The alternative, which many other authorities have chosen, is one of further decline.  Politically, this would be much easier.  Closing a building is much more obvious than cutting opening, not buying bookstock, not holding events, not having an outreach service and so on.  This basically means reducing quality of service for the sake of maintaining a shell of libraries without much in them.  What you might call Potemkin libraries.  Ultimately, I believe this would lead to lower and lower usage, and declining public support for the principle of a library service and the public sector in general (quitte possibly what the Tory government wants).

The test will be how Brent's library services will look in 2014/15.  Will I be proved right in expecting Brent's libraries to have more visiters and more book loans by then?

Brent Council Wins Legal Challenge

As the BBC has reported, the Supreme Court declined to hear the library litigants appeal on Friday.  This is the final confirmation that the decision Brent Council took back on 11 April was lawful, and clears the way for us to fully implement our libraries strategy.

Saturday, 4 February 2012

Economic Debacle

Paul Krugman lists the full extent of the Tory government's economic mismanagement here.  Of course, none of this would have been possible without Nick Clegg's support.

Friday, 3 February 2012

Willesden Library Criticisms

I gather that the Call In Committee on Wednesday had a lot of public attention.  I suspect a lot of this was attracted to a backdoor way of overturning the decision in April about the Libraries Transformation Project, which is really a totally separate issue.  There are three other detailed issues that should be addressed.

1) The survival of the bookshop.  Although under no obiligation, the Council is trying to help find alternative premises for the Willesden Bookshop in the same area.  As this involve a one off move, I think it would be more likely to protect the Bookshop's commercial viability than the suggested temporary move followed by a move back into what would be a much more expensive retail space at the rebuilt library.

2) The status of the locally listed building at the front.  "Locally listed" means that Brent Council put this building on a register as a building of conservation importance.  It does not convey the same level of protection as a national listed building such as Dollis Hill House, which could only be demolished once the Secretary of State had given permission.  The reason that the old building would need to be removed to make any rebuild project viable is to do with the housing which funds the project.  Leving the old building in place would push the library centre back into the car park area, reducing the space for housing.  Since the funding for the project comes from the sale of housing, that would effectively make the project unviable.  Thus, the Planning Committee will have to consider whether the conservation status of the old building outweighs the value of the project as a whole.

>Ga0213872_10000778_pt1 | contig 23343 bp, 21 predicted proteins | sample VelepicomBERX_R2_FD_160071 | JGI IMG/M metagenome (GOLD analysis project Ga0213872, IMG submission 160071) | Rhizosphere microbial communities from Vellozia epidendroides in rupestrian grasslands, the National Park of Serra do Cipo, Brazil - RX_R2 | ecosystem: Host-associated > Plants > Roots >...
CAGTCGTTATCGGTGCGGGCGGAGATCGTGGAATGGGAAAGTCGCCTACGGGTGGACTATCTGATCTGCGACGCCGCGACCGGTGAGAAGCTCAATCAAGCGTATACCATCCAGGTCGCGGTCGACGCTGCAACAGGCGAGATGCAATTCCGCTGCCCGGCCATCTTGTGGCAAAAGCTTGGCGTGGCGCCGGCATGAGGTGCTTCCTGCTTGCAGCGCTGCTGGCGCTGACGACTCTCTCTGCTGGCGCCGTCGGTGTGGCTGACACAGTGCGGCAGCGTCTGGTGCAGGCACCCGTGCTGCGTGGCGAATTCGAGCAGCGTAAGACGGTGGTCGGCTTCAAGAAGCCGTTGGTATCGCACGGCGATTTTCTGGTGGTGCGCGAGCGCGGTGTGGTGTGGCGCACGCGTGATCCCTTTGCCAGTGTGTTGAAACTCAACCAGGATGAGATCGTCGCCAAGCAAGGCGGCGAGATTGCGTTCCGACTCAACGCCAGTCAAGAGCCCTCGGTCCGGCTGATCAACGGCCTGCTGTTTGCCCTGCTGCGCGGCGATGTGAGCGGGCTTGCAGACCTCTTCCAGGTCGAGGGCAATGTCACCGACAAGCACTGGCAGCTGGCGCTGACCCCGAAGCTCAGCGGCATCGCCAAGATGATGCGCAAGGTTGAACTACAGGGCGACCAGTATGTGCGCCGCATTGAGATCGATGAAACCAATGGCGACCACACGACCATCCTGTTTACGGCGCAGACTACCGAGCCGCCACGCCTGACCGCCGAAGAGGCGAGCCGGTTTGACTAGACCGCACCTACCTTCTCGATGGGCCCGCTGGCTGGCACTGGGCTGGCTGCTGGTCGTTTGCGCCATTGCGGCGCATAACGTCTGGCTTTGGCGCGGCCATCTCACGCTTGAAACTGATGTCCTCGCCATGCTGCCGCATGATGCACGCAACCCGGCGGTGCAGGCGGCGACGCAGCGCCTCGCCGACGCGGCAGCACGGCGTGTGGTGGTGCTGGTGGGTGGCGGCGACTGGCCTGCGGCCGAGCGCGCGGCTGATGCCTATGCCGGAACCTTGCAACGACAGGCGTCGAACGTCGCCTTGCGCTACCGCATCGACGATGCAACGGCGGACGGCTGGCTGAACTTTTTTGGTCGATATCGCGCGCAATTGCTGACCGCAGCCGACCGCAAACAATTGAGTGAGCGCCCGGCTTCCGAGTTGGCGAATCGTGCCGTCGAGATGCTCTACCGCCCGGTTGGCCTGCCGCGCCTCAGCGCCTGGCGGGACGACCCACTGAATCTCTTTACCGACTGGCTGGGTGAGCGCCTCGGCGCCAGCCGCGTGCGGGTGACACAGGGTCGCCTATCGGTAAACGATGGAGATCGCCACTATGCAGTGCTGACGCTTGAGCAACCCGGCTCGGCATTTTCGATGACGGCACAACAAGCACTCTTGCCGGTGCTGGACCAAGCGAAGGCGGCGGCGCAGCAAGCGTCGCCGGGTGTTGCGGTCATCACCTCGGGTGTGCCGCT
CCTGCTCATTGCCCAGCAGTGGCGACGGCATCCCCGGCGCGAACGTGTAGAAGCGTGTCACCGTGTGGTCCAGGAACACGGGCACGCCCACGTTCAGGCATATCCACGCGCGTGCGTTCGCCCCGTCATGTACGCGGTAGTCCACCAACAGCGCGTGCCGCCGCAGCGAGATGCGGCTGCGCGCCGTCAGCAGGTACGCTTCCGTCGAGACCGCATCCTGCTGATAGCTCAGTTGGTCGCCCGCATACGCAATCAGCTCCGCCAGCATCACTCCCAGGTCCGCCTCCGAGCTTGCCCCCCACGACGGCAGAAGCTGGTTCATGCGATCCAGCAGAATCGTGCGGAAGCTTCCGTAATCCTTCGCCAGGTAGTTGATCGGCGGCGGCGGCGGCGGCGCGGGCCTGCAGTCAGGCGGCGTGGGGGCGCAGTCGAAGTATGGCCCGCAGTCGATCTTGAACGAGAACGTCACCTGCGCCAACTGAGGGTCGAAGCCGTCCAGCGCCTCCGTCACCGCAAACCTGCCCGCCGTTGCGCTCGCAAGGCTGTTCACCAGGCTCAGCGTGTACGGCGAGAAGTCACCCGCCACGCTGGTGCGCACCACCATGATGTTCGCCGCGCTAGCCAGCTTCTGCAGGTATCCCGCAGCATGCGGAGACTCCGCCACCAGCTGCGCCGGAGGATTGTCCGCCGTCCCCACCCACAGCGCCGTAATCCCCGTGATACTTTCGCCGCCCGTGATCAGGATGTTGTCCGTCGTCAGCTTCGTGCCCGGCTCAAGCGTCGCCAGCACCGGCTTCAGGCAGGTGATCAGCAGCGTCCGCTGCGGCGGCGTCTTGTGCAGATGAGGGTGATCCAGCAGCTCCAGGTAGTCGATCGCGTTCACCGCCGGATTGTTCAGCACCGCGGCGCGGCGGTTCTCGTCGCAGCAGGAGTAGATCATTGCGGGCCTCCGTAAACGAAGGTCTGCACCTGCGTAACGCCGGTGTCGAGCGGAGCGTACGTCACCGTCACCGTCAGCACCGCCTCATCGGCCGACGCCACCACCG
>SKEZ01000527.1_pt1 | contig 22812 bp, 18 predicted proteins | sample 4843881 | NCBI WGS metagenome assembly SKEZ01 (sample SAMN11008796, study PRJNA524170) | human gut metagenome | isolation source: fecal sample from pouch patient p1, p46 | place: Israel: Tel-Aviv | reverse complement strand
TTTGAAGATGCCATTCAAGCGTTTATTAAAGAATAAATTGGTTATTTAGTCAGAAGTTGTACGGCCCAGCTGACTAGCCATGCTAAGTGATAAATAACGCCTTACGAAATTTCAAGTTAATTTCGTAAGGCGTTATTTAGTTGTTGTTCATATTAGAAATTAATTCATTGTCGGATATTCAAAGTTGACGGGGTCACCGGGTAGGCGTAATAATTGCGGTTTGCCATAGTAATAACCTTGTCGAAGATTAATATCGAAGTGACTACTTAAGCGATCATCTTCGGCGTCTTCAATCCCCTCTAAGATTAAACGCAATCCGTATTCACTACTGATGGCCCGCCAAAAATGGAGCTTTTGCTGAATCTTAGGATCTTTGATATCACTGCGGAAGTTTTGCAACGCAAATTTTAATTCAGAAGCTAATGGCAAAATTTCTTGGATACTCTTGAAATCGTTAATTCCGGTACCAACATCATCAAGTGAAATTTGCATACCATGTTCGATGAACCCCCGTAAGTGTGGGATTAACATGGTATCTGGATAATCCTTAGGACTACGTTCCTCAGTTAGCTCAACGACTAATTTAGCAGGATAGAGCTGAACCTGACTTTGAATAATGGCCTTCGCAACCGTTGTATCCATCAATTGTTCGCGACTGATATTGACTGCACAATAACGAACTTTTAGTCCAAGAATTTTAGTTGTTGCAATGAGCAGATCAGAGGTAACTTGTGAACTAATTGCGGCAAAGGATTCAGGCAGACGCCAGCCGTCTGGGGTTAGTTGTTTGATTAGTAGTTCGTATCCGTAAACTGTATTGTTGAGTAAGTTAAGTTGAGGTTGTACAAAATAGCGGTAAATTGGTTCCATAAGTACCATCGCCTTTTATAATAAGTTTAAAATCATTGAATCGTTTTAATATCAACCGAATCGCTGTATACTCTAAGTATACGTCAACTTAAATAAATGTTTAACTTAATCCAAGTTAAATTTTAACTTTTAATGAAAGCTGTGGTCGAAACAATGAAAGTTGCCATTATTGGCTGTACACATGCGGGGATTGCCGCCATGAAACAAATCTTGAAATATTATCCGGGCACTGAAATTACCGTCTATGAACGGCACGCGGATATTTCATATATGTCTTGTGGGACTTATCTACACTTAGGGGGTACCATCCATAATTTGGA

Thursday, 2 February 2012

Adele Parks at Harlesden Library

I greatly enjoyed the Adele Parks event at Harlesden Library yesterday, which was attended by more than one hundred people.  These are the kind of events we can have more of as the Libraries Transformation Project starts to be implemented.  It is a pity that the Library litigants tried to use it to generate more negative publicity for Brent Council's library service, but hopefully I got that across in my interview on BBC London Radio here.

Wednesday, 1 February 2012

Unfair Government Cuts

Patrick Butler confirms that the Tory government's cuts hit Labour run and poorer areas much more savagely than richer, Tory run areas.  No surprise there.

Shared Surfaces

Rather late in the day, Simon Jenkins has woken up to the concept of shared surfaces.  However, I support the tone of the article which accurately describes the concepts embedded in both the Brent Placemaking Guide and the Harlesden Town Centre redesign.